Not blogged for a while! The past few weeks have flown by! To bridge the silence I’m going to cheat! I’m going to blog about someone else’s blog post – is that allowed in blog etiquette?!  The blog post in question is from a favorite one of mine, Geek crafts. I recommend it! Go to http://geekcrafts.com/ to fulfill your urges!!!! The crafty item in particular that I think is super fab is instructions to make a teddy bear lab coat! Now I don’t have any teddy bears *sniff* to adorn with clothing but I do have a cat! Mwahahaha! The very inspiration for the name of this blog would you believe! and he is very partial to wearing clothes – usually knitted by bored OAPs – to keep him warm. When I saw the lab coat post I could not resist the idea of customising the pattern for his shape! So I have the pattern ready to go. All I need is material and a clue how to use a sewing machine. I have neither! Don’t panic yet though because I am booked onto a ‘using a sewing machine for dummies’ evening class in the near future and I think that is just my level of learning. For anyone wondering I actually booked the class before I found the lab coat design. Honest!!!

If I manage to create anything that resembles a lab coat and keep all my typing fingers then a follow up post with pictures will follow!!!!

If I get really good and have too much spare time I could create him lab coats in an array of colours! He could have a cat 3 lab coat! Maybe that’s too far?!!!!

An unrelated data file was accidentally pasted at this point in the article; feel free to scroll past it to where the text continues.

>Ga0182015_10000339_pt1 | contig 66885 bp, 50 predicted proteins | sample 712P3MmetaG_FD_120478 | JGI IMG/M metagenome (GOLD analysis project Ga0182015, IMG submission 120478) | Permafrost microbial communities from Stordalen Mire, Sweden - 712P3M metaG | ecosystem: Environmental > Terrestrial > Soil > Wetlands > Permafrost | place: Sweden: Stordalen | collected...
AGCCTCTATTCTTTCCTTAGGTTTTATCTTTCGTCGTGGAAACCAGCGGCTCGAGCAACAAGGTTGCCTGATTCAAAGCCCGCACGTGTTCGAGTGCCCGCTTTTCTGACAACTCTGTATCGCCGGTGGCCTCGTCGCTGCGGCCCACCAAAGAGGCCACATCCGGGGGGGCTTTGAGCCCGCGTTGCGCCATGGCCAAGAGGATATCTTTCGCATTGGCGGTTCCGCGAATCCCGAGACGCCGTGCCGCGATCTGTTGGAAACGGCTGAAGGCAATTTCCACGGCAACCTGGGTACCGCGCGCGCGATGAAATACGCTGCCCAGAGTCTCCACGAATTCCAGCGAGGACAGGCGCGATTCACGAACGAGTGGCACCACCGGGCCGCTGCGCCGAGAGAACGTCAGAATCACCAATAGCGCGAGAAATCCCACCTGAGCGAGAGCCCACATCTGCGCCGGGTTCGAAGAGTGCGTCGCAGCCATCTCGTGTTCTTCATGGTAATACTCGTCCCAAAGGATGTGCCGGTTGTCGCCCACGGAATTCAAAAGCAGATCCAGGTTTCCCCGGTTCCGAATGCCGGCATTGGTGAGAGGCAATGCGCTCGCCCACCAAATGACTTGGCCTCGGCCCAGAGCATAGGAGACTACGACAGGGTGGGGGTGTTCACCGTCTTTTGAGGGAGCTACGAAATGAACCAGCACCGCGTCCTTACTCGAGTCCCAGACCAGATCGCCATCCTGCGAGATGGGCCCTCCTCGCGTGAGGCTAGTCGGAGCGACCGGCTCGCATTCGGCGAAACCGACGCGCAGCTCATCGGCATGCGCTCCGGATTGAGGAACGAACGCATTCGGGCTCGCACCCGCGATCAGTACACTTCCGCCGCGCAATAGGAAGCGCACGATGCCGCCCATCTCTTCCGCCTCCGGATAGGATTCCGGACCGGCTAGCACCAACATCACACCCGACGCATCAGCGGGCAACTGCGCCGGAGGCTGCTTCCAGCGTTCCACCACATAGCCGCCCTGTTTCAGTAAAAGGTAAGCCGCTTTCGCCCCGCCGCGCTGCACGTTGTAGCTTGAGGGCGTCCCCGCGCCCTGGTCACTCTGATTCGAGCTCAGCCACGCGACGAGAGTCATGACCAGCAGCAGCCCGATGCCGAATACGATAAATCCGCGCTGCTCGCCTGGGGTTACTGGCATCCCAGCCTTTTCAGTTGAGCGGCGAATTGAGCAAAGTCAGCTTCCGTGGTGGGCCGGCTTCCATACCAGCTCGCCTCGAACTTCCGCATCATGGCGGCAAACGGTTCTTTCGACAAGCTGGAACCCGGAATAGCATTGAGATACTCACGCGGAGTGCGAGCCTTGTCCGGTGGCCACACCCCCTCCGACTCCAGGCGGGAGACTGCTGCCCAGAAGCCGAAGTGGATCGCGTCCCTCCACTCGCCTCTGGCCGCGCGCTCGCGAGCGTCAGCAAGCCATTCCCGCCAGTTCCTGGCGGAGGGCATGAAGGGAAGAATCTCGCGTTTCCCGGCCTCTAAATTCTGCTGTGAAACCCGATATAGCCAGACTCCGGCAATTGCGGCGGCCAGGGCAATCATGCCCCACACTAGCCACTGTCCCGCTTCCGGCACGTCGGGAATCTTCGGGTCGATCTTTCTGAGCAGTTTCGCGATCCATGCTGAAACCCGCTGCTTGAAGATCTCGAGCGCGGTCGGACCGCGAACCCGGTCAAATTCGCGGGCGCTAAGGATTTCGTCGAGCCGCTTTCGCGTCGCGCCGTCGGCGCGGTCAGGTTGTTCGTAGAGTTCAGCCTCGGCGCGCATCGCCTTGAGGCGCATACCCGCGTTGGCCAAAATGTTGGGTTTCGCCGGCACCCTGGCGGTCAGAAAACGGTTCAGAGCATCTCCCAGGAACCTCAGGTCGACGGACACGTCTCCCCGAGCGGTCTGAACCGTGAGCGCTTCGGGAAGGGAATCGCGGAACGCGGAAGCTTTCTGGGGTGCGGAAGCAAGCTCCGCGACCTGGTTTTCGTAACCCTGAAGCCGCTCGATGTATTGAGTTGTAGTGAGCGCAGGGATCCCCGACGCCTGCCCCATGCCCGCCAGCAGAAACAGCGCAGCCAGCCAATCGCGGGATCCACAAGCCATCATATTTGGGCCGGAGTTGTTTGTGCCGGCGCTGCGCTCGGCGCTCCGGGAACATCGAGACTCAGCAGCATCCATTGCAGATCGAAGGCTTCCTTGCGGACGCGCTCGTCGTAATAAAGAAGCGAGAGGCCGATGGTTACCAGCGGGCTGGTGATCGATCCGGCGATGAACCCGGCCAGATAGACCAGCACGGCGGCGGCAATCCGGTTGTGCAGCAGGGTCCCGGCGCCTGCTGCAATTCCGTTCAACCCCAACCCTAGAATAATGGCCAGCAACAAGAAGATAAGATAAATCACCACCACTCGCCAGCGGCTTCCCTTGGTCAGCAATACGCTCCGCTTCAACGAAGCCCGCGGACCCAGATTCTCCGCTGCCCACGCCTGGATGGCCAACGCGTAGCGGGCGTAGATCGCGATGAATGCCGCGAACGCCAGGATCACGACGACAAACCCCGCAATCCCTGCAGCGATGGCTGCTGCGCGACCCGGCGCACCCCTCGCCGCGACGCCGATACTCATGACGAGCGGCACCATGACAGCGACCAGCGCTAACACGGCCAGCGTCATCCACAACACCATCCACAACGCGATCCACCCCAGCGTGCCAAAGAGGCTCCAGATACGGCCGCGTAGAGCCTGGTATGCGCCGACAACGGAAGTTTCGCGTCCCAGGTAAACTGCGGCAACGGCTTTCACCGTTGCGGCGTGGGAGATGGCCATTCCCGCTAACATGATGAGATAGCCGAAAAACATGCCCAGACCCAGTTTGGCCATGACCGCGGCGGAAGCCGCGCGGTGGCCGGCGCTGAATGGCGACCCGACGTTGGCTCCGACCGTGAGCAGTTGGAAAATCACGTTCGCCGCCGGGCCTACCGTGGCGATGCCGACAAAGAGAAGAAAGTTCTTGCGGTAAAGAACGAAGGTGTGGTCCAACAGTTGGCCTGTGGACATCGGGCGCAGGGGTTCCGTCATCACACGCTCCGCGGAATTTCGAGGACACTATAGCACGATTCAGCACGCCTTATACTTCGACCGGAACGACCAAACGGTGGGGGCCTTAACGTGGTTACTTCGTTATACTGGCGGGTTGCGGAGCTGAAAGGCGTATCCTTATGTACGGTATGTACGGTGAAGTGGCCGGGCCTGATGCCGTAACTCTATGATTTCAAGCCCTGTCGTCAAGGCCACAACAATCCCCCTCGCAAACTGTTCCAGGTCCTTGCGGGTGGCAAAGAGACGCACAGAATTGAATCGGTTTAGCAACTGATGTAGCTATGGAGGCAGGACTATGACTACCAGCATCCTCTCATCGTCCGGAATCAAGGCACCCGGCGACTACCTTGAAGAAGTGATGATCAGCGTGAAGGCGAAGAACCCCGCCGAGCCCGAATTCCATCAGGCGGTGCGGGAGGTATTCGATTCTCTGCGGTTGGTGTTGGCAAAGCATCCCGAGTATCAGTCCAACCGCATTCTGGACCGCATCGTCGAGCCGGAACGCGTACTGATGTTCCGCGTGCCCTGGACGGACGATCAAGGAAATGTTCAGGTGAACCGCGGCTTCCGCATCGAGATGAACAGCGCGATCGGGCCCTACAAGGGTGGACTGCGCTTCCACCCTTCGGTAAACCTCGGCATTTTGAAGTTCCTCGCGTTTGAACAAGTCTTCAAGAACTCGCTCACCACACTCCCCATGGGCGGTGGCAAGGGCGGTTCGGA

You don’t know how lucky you are!

Have you ever been at the receiving line of this statement? Did it make you feel this big -> .  <- thought so. When I was first being trained in a molecular laboratory I was in that situation. The catalyst of the comment being the polymerase chain reaction (PCR). Mainly being about the DNA polymerase used in the reaction I was setting up. The ‘you don’t know how lucky you are’ (YDKHLYA) was a reference to the polymerase actually being Taq polymerase from the thermophile Thermus aquaticus. Most importantly it was because I did not know how lucky I was and still to this day just can not wrap my head around how lucky I am, how lucky we are. It should be said that this ‘YDKHLYA’ was shortly followed with a ‘back in my day’ (BIMD) and unfurled into a reminiscence of PCR before the use of thermo stable DNA polymerase. My eyes nearly fell out of my head. I know, Right? PCR before Taq, what an era! So they continued… ‘BIMD we had to top up the DNA polymerase for each cycle’ can you imagine?! I sometimes think back in a hazy fog of fondness to the days I used Taq before going to the dark side and being a Phusion groupie. So thinking that my PCR programme that takes 40 minutes would have taken a day, even days not that long ago in the grand scheme of science history seems barmy!